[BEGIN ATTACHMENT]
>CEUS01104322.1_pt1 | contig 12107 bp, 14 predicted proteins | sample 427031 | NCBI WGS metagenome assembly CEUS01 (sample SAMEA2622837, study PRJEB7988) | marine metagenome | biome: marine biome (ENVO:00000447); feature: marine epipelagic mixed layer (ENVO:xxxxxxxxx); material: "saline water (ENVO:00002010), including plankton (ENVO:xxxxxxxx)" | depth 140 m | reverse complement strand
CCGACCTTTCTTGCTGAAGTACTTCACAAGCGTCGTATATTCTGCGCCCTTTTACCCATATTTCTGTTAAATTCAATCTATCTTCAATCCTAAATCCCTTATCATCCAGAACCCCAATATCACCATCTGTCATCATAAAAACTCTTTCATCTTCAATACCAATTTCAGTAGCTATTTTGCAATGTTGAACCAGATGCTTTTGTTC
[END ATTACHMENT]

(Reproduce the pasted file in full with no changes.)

>CEUS01104322.1_pt1 | contig 12107 bp, 14 predicted proteins | sample 427031 | NCBI WGS metagenome assembly CEUS01 (sample SAMEA2622837, study PRJEB7988) | marine metagenome | biome: marine biome (ENVO:00000447); feature: marine epipelagic mixed layer (ENVO:xxxxxxxxx); material: "saline water (ENVO:00002010), including plankton (ENVO:xxxxxxxx)" | depth 140 m | reverse complement strand
CCGACCTTTCTTGCTGAAGTACTTCACAAGCGTCGTATATTCTGCGCCCTTTTACCCATATTTCTGTTAAATTCAATCTATCTTCAATCCTAAATCCCTTATCATCCAGAACCCCAATATCACCATCTGTCATCATAAAAACTCTTTCATCTTCAATACCAATTTCAGTAGCTATTTTGCAATGTTGAACCAGATGCTTTTGTTC